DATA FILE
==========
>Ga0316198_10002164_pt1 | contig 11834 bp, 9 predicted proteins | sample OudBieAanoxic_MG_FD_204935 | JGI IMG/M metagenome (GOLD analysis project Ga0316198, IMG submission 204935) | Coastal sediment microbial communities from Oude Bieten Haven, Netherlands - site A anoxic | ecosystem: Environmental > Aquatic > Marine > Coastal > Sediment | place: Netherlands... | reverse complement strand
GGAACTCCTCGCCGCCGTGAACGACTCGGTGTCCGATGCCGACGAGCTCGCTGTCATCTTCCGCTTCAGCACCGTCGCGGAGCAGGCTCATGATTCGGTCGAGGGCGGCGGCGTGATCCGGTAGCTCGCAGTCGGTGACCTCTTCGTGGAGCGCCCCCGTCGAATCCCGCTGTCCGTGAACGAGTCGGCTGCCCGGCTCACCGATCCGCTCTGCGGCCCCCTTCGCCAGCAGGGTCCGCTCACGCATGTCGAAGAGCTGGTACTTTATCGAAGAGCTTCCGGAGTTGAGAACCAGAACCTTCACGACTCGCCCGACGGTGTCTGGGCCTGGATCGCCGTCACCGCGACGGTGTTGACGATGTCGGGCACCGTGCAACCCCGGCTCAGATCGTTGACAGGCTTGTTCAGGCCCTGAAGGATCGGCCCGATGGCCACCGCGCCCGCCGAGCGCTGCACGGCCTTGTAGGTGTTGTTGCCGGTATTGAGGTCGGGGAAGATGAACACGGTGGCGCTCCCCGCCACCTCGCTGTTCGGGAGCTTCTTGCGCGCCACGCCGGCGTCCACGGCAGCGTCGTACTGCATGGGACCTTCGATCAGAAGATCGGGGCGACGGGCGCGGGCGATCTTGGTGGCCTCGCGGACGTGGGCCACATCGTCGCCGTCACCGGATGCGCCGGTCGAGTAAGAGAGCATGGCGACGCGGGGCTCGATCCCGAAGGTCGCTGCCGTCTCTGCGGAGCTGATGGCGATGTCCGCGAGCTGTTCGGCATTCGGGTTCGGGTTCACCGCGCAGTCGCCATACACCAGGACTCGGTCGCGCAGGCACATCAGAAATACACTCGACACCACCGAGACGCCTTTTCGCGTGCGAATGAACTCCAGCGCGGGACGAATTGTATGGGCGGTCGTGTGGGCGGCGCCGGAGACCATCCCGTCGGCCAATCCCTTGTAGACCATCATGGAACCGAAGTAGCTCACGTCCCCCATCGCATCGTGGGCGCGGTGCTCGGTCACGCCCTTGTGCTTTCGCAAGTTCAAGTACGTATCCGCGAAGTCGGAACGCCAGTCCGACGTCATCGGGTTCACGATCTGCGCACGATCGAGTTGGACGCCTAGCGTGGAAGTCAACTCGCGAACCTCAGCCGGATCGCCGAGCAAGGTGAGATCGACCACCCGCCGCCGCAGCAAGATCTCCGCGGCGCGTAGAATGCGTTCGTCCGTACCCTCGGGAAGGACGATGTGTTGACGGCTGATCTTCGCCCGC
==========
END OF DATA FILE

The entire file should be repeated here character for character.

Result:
>Ga0316198_10002164_pt1 | contig 11834 bp, 9 predicted proteins | sample OudBieAanoxic_MG_FD_204935 | JGI IMG/M metagenome (GOLD analysis project Ga0316198, IMG submission 204935) | Coastal sediment microbial communities from Oude Bieten Haven, Netherlands - site A anoxic | ecosystem: Environmental > Aquatic > Marine > Coastal > Sediment | place: Netherlands... | reverse complement strand
GGAACTCCTCGCCGCCGTGAACGACTCGGTGTCCGATGCCGACGAGCTCGCTGTCATCTTCCGCTTCAGCACCGTCGCGGAGCAGGCTCATGATTCGGTCGAGGGCGGCGGCGTGATCCGGTAGCTCGCAGTCGGTGACCTCTTCGTGGAGCGCCCCCGTCGAATCCCGCTGTCCGTGAACGAGTCGGCTGCCCGGCTCACCGATCCGCTCTGCGGCCCCCTTCGCCAGCAGGGTCCGCTCACGCATGTCGAAGAGCTGGTACTTTATCGAAGAGCTTCCGGAGTTGAGAACCAGAACCTTCACGACTCGCCCGACGGTGTCTGGGCCTGGATCGCCGTCACCGCGACGGTGTTGACGATGTCGGGCACCGTGCAACCCCGGCTCAGATCGTTGACAGGCTTGTTCAGGCCCTGAAGGATCGGCCCGATGGCCACCGCGCCCGCCGAGCGCTGCACGGCCTTGTAGGTGTTGTTGCCGGTATTGAGGTCGGGGAAGATGAACACGGTGGCGCTCCCCGCCACCTCGCTGTTCGGGAGCTTCTTGCGCGCCACGCCGGCGTCCACGGCAGCGTCGTACTGCATGGGACCTTCGATCAGAAGATCGGGGCGACGGGCGCGGGCGATCTTGGTGGCCTCGCGGACGTGGGCCACATCGTCGCCGTCACCGGATGCGCCGGTCGAGTAAGAGAGCATGGCGACGCGGGGCTCGATCCCGAAGGTCGCTGCCGTCTCTGCGGAGCTGATGGCGATGTCCGCGAGCTGTTCGGCATTCGGGTTCGGGTTCACCGCGCAGTCGCCATACACCAGGACTCGGTCGCGCAGGCACATCAGAAATACACTCGACACCACCGAGACGCCTTTTCGCGTGCGAATGAACTCCAGCGCGGGACGAATTGTATGGGCGGTCGTGTGGGCGGCGCCGGAGACCATCCCGTCGGCCAATCCCTTGTAGACCATCATGGAACCGAAGTAGCTCACGTCCCCCATCGCATCGTGGGCGCGGTGCTCGGTCACGCCCTTGTGCTTTCGCAAGTTCAAGTACGTATCCGCGAAGTCGGAACGCCAGTCCGACGTCATCGGGTTCACGATCTGCGCACGATCGAGTTGGACGCCTAGCGTGGAAGTCAACTCGCGAACCTCAGCCGGATCGCCGAGCAAGGTGAGATCGACCACCCGCCGCCGCAGCAAGATCTCCGCGGCGCGTAGAATGCGTTCGTCCGTACCCTCGGGAAGGACGATGTGTTGACGGCTGATCTTCGCCCGC